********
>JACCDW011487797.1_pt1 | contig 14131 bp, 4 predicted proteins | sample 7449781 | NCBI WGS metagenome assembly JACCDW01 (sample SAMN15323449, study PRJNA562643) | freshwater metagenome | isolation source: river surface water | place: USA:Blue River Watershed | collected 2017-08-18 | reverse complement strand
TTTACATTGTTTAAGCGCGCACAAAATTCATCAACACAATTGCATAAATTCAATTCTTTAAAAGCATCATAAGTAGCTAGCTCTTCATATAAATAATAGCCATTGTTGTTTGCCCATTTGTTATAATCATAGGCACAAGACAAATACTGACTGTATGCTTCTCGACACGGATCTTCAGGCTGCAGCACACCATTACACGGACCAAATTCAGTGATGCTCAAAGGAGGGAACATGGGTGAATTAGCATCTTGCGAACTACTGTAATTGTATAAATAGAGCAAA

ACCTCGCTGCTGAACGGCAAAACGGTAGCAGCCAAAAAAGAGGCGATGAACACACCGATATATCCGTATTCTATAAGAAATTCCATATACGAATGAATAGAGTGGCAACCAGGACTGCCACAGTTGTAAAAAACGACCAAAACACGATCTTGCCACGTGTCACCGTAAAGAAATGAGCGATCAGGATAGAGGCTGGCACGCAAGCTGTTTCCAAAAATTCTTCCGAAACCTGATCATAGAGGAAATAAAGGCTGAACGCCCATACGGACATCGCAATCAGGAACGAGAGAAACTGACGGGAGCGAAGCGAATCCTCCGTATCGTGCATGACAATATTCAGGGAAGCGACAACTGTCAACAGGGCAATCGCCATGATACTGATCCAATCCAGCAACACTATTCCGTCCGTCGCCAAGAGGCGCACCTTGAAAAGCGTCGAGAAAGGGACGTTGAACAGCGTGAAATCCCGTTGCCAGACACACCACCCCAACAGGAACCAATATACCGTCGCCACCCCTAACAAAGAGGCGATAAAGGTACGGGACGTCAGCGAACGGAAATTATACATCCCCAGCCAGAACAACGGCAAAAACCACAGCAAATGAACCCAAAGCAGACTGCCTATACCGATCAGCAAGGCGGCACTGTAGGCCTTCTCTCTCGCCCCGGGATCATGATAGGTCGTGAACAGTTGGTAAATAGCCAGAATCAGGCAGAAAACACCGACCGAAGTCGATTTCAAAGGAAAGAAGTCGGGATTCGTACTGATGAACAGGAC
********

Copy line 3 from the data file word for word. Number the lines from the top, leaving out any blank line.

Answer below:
ACCTCGCTGCTGAACGGCAAAACGGTAGCAGCCAAAAAAGAGGCGATGAACACACCGATATATCCGTATTCTATAAGAAATTCCATATACGAATGAATAGAGTGGCAACCAGGACTGCCACAGTTGTAAAAAACGACCAAAACACGATCTTGCCACGTGTCACCGTAAAGAAATGAGCGATCAGGATAGAGGCTGGCACGCAAGCTGTTTCCAAAAATTCTTCCGAAACCTGATCATAGAGGAAATAAAGGCTGAACGCCCATACGGACATCGCAATCAGGAACGAGAGAAACTGACGGGAGCGAAGCGAATCCTCCGTATCGTGCATGACAATATTCAGGGAAGCGACAACTGTCAACAGGGCAATCGCCATGATACTGATCCAATCCAGCAACACTATTCCGTCCGTCGCCAAGAGGCGCACCTTGAAAAGCGTCGAGAAAGGGACGTTGAACAGCGTGAAATCCCGTTGCCAGACACACCACCCCAACAGGAACCAATATACCGTCGCCACCCCTAACAAAGAGGCGATAAAGGTACGGGACGTCAGCGAACGGAAATTATACATCCCCAGCCAGAACAACGGCAAAAACCACAGCAAATGAACCCAAAGCAGACTGCCTATACCGATCAGCAAGGCGGCACTGTAGGCCTTCTCTCTCGCCCCGGGATCATGATAGGTCGTGAACAGTTGGTAAATAGCCAGAATCAGGCAGAAAACACCGACCGAAGTCGATTTCAAAGGAAAGAAGTCGGGATTCGTACTGATGAACAGGAC